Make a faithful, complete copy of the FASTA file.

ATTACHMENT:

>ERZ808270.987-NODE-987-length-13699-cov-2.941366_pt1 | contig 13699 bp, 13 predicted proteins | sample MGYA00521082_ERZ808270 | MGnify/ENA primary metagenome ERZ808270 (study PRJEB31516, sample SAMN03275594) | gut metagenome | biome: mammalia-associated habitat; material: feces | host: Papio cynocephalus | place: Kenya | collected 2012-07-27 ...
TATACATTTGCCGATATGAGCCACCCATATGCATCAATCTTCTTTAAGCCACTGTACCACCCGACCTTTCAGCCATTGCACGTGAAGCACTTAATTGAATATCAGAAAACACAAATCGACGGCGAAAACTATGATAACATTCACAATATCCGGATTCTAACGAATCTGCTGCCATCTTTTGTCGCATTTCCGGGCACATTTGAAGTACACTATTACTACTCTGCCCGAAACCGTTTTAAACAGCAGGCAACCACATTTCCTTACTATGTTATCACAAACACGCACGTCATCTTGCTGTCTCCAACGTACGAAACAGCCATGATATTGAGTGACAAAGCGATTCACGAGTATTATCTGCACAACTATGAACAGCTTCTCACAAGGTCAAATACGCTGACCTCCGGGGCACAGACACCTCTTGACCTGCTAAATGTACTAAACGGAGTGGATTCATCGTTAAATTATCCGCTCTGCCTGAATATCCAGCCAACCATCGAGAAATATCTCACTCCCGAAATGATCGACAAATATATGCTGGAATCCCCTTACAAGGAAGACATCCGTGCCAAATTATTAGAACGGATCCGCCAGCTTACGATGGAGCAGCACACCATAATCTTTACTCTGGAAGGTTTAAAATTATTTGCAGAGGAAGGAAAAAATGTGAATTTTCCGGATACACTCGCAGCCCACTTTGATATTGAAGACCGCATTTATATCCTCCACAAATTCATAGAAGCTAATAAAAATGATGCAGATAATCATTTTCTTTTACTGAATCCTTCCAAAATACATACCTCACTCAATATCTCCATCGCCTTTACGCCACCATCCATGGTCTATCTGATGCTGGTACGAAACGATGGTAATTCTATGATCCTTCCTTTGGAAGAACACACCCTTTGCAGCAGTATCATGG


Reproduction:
>ERZ808270.987-NODE-987-length-13699-cov-2.941366_pt1 | contig 13699 bp, 13 predicted proteins | sample MGYA00521082_ERZ808270 | MGnify/ENA primary metagenome ERZ808270 (study PRJEB31516, sample SAMN03275594) | gut metagenome | biome: mammalia-associated habitat; material: feces | host: Papio cynocephalus | place: Kenya | collected 2012-07-27 ...
TATACATTTGCCGATATGAGCCACCCATATGCATCAATCTTCTTTAAGCCACTGTACCACCCGACCTTTCAGCCATTGCACGTGAAGCACTTAATTGAATATCAGAAAACACAAATCGACGGCGAAAACTATGATAACATTCACAATATCCGGATTCTAACGAATCTGCTGCCATCTTTTGTCGCATTTCCGGGCACATTTGAAGTACACTATTACTACTCTGCCCGAAACCGTTTTAAACAGCAGGCAACCACATTTCCTTACTATGTTATCACAAACACGCACGTCATCTTGCTGTCTCCAACGTACGAAACAGCCATGATATTGAGTGACAAAGCGATTCACGAGTATTATCTGCACAACTATGAACAGCTTCTCACAAGGTCAAATACGCTGACCTCCGGGGCACAGACACCTCTTGACCTGCTAAATGTACTAAACGGAGTGGATTCATCGTTAAATTATCCGCTCTGCCTGAATATCCAGCCAACCATCGAGAAATATCTCACTCCCGAAATGATCGACAAATATATGCTGGAATCCCCTTACAAGGAAGACATCCGTGCCAAATTATTAGAACGGATCCGCCAGCTTACGATGGAGCAGCACACCATAATCTTTACTCTGGAAGGTTTAAAATTATTTGCAGAGGAAGGAAAAAATGTGAATTTTCCGGATACACTCGCAGCCCACTTTGATATTGAAGACCGCATTTATATCCTCCACAAATTCATAGAAGCTAATAAAAATGATGCAGATAATCATTTTCTTTTACTGAATCCTTCCAAAATACATACCTCACTCAATATCTCCATCGCCTTTACGCCACCATCCATGGTCTATCTGATGCTGGTACGAAACGATGGTAATTCTATGATCCTTCCTTTGGAAGAACACACCCTTTGCAGCAGTATCATGG